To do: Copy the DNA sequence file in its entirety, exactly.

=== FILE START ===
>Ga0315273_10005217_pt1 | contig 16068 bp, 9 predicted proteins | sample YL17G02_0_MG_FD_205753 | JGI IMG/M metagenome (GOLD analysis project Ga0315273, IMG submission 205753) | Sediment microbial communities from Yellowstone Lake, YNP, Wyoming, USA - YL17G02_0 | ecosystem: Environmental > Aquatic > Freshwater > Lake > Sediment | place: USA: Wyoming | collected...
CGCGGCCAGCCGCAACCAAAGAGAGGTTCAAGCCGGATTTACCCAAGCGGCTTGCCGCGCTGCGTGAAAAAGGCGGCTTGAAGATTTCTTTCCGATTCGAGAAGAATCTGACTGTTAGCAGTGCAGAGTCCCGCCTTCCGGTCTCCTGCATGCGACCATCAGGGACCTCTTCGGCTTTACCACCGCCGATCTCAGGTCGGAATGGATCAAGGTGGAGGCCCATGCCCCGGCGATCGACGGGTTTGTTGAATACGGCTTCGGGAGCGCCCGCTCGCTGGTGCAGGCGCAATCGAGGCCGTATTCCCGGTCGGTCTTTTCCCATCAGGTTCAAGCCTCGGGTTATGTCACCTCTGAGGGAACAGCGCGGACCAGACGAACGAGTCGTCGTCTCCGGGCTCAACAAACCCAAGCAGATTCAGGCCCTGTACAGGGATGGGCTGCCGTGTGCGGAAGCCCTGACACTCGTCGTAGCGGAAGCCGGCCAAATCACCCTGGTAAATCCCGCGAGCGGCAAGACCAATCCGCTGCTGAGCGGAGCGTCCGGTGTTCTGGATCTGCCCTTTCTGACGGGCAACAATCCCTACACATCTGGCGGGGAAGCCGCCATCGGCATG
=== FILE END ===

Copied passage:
>Ga0315273_10005217_pt1 | contig 16068 bp, 9 predicted proteins | sample YL17G02_0_MG_FD_205753 | JGI IMG/M metagenome (GOLD analysis project Ga0315273, IMG submission 205753) | Sediment microbial communities from Yellowstone Lake, YNP, Wyoming, USA - YL17G02_0 | ecosystem: Environmental > Aquatic > Freshwater > Lake > Sediment | place: USA: Wyoming | collected...
CGCGGCCAGCCGCAACCAAAGAGAGGTTCAAGCCGGATTTACCCAAGCGGCTTGCCGCGCTGCGTGAAAAAGGCGGCTTGAAGATTTCTTTCCGATTCGAGAAGAATCTGACTGTTAGCAGTGCAGAGTCCCGCCTTCCGGTCTCCTGCATGCGACCATCAGGGACCTCTTCGGCTTTACCACCGCCGATCTCAGGTCGGAATGGATCAAGGTGGAGGCCCATGCCCCGGCGATCGACGGGTTTGTTGAATACGGCTTCGGGAGCGCCCGCTCGCTGGTGCAGGCGCAATCGAGGCCGTATTCCCGGTCGGTCTTTTCCCATCAGGTTCAAGCCTCGGGTTATGTCACCTCTGAGGGAACAGCGCGGACCAGACGAACGAGTCGTCGTCTCCGGGCTCAACAAACCCAAGCAGATTCAGGCCCTGTACAGGGATGGGCTGCCGTGTGCGGAAGCCCTGACACTCGTCGTAGCGGAAGCCGGCCAAATCACCCTGGTAAATCCCGCGAGCGGCAAGACCAATCCGCTGCTGAGCGGAGCGTCCGGTGTTCTGGATCTGCCCTTTCTGACGGGCAACAATCCCTACACATCTGGCGGGGAAGCCGCCATCGGCATG